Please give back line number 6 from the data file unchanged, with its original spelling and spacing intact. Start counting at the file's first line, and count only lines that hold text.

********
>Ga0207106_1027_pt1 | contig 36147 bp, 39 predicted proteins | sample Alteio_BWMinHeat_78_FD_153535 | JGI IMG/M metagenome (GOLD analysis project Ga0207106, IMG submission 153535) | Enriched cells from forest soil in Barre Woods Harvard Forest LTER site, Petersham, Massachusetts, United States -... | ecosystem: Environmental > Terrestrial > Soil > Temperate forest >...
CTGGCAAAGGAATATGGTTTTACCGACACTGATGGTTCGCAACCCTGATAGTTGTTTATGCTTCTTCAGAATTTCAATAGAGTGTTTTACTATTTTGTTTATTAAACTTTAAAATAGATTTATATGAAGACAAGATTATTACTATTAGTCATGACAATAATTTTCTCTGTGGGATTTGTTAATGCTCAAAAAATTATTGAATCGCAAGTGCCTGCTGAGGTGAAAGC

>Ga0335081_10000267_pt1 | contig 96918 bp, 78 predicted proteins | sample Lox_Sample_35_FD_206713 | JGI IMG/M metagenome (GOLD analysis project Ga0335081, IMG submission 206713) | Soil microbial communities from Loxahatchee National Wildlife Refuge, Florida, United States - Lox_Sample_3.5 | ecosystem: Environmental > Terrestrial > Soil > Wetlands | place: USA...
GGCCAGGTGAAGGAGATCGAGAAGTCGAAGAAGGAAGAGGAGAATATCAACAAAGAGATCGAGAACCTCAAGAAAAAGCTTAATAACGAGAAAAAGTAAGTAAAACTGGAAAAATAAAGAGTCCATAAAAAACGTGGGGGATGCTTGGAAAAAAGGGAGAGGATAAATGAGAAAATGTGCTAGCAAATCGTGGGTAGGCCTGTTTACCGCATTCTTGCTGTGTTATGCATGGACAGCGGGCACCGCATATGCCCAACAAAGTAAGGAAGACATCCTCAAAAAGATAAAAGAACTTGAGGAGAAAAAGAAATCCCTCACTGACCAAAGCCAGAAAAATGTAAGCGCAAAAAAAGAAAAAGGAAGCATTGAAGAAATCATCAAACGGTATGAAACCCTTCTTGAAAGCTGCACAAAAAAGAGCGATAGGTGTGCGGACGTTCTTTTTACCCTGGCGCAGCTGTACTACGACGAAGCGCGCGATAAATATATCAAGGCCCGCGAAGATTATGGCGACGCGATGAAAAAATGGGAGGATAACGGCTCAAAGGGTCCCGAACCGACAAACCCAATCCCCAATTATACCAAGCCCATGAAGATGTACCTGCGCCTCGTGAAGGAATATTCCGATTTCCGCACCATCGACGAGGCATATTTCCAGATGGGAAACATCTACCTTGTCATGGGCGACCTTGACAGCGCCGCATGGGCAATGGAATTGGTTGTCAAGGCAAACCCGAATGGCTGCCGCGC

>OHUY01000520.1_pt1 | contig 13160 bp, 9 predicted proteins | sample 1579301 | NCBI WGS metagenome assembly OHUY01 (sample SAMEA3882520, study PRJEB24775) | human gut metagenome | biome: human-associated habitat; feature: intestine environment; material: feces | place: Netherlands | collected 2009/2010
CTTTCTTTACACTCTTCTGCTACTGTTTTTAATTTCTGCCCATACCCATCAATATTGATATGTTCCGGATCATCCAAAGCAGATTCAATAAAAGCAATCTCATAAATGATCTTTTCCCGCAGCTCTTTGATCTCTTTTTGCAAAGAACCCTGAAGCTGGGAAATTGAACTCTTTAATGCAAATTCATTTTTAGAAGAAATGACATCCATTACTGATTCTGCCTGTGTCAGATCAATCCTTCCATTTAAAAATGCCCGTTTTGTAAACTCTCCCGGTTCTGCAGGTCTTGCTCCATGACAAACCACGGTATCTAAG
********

CTTTCTTTACACTCTTCTGCTACTGTTTTTAATTTCTGCCCATACCCATCAATATTGATATGTTCCGGATCATCCAAAGCAGATTCAATAAAAGCAATCTCATAAATGATCTTTTCCCGCAGCTCTTTGATCTCTTTTTGCAAAGAACCCTGAAGCTGGGAAATTGAACTCTTTAATGCAAATTCATTTTTAGAAGAAATGACATCCATTACTGATTCTGCCTGTGTCAGATCAATCCTTCCATTTAAAAATGCCCGTTTTGTAAACTCTCCCGGTTCTGCAGGTCTTGCTCCATGACAAACCACGGTATCTAAG